Coccolithophores are an abundant phytoplankton group that exhibit remarkable diversity in their biology, ecology and calcitic exoskeletons (coccospheres). Their extensive fossil record is a testament to their important biogeochemical role and is a valuable archive of biotic responses to environmental change stretching back over 200 million years. However, to realise the full potential of this archive for (palaeo-)biology and biogeochemistry requires an understanding of the physiological processes that underpin coccosphere architecture. Using culturing experiments on four modern coccolithophore species (Calcidiscus leptoporus, Calcidiscus quadriperforatus, Helicosphaera carteri and Coccolithus braarudii) from three long-lived families, we investigate how coccosphere architecture responds to shifts from exponential (rapid cell division) to stationary (slowed cell division) growth phases as cell physiology reacts to nutrient depletion. These experiments reveal statistical differences in coccosphere size and the number of coccoliths per cell between these two growth phases, specifically that cells in exponential-phase growth are typically smaller with fewer coccoliths, whereas cells experiencing growth-limiting nutrient depletion have larger coccosphere sizes and greater numbers of coccoliths per cell. Although the exact numbers are species-specific, these growth-phase shifts in coccosphere geometry demonstrate that the core physiological responses of cells to nutrient depletion result in increased coccosphere sizes and coccoliths per cell across four different coccolithophore families (Calcidiscaceae, Coccolithaceae, Isochrysidaceae and Helicosphaeraceae), a representative diversity of this phytoplankton group. Building on this, the direct comparison of coccosphere geometries in modern and fossil coccolithophores enables a proxy for growth phase to be developed that can be used to investigate growth responses to environmental change throughout their long evolutionary history. Our data also show that changes in growth rate and coccoliths per cell associated with growth-phase shifts can substantially alter cellular calcite production. Coccosphere geometry is therefore a valuable tool for accessing growth information in the fossil record, providing unprecedented insights into the response of species to environmental change and the potential biogeochemical consequences.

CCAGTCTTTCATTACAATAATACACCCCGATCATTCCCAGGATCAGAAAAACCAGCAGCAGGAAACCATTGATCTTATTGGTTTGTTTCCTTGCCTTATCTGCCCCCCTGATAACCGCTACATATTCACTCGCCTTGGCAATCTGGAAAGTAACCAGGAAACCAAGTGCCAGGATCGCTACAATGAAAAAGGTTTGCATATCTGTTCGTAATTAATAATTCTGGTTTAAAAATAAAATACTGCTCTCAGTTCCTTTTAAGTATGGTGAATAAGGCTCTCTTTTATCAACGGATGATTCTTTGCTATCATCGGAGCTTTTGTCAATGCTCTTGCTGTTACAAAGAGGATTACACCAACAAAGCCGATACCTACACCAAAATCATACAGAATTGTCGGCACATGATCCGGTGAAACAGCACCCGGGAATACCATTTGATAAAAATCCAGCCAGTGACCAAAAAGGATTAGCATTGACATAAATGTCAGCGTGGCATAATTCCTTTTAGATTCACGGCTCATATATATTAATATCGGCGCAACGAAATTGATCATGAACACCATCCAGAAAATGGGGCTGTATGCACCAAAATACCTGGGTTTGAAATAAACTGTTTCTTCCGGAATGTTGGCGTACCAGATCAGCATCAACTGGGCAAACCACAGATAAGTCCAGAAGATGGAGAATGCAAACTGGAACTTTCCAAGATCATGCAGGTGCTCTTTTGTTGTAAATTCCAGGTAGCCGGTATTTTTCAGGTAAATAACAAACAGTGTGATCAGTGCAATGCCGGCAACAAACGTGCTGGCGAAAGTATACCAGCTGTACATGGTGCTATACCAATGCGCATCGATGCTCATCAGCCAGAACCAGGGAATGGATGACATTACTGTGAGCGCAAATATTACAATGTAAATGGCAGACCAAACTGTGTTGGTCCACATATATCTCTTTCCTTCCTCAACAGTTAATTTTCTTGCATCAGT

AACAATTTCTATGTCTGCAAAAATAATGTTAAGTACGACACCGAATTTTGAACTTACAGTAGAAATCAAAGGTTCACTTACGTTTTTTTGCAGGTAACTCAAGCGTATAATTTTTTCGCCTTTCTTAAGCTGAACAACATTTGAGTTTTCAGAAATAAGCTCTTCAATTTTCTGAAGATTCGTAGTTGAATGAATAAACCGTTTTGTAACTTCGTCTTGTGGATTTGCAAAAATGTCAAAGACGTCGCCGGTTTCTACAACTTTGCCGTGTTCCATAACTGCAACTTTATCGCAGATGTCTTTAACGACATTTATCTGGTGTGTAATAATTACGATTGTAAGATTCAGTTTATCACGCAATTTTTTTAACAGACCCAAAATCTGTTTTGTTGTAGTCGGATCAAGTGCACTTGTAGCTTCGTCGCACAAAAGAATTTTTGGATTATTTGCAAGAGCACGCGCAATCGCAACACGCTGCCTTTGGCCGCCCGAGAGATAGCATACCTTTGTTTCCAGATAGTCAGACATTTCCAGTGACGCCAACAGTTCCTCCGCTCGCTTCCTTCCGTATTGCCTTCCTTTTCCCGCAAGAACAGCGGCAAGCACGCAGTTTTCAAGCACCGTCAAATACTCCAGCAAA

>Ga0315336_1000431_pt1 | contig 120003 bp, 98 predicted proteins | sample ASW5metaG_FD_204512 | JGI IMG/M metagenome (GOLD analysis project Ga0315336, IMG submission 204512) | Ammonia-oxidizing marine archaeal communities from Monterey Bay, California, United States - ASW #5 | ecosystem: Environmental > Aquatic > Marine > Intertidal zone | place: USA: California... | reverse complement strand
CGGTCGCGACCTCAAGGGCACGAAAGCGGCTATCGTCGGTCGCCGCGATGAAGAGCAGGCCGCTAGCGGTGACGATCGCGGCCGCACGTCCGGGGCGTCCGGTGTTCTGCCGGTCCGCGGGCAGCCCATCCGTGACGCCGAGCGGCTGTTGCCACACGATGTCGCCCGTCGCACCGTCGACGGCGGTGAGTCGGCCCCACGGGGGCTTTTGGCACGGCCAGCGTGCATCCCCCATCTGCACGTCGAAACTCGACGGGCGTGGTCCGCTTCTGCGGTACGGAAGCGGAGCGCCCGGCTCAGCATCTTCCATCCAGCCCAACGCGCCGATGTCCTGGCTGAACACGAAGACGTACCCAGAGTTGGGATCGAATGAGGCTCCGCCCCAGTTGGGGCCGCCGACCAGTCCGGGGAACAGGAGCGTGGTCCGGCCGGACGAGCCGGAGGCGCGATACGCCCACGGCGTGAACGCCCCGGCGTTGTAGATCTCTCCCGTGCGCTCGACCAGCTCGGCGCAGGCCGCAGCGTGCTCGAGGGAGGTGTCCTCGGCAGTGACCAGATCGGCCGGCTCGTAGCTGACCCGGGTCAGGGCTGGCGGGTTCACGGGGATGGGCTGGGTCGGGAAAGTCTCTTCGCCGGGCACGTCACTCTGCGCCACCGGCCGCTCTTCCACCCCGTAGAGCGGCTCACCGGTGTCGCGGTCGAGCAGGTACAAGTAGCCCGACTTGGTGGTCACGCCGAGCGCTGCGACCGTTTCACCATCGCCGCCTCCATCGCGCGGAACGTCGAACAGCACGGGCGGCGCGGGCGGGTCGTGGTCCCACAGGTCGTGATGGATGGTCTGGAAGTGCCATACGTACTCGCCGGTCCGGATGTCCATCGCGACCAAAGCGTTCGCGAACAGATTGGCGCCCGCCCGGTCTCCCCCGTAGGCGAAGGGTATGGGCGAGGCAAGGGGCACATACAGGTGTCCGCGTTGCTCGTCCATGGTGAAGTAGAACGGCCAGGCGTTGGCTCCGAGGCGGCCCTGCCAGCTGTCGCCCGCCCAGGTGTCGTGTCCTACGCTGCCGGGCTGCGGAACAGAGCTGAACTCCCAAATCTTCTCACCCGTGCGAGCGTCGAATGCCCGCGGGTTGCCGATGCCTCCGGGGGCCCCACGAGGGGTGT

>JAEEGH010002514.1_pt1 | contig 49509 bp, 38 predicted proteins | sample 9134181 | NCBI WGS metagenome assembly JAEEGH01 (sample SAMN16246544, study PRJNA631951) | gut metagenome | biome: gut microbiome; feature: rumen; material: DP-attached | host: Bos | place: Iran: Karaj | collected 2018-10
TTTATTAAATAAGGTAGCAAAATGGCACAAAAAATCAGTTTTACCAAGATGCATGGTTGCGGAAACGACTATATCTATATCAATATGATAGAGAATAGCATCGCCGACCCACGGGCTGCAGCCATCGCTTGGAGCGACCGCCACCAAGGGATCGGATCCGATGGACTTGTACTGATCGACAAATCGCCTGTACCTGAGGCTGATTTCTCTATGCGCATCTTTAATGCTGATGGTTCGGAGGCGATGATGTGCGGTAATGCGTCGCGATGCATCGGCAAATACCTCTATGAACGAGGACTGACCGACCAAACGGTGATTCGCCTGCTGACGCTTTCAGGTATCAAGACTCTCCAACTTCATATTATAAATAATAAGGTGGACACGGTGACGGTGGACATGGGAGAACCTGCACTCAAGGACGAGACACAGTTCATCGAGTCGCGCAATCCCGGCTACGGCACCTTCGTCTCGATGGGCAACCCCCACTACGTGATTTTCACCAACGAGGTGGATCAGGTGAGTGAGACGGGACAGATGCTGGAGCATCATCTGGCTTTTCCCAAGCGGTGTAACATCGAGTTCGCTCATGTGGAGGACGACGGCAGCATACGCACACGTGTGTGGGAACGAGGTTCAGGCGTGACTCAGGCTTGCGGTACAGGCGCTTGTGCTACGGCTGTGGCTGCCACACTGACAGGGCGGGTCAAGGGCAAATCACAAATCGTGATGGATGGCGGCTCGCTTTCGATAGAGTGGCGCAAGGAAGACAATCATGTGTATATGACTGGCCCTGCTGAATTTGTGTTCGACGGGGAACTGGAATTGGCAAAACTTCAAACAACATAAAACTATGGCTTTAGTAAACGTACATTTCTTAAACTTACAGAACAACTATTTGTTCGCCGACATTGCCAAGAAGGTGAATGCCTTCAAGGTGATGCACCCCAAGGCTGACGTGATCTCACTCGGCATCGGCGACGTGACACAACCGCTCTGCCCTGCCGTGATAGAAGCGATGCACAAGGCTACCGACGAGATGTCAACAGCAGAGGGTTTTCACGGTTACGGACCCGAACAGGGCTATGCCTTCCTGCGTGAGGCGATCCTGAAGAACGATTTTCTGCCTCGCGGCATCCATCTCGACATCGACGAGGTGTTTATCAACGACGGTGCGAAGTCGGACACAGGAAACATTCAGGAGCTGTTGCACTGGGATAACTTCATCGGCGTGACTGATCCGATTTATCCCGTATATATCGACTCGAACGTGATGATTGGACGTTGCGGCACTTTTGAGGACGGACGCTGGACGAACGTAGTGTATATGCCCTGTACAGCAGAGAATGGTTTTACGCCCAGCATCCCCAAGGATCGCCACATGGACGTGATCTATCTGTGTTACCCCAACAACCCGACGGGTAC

ASJC Scopus subject areas
- Ecology, Evolution, Behavior and Systematics
- Earth-Surface Processes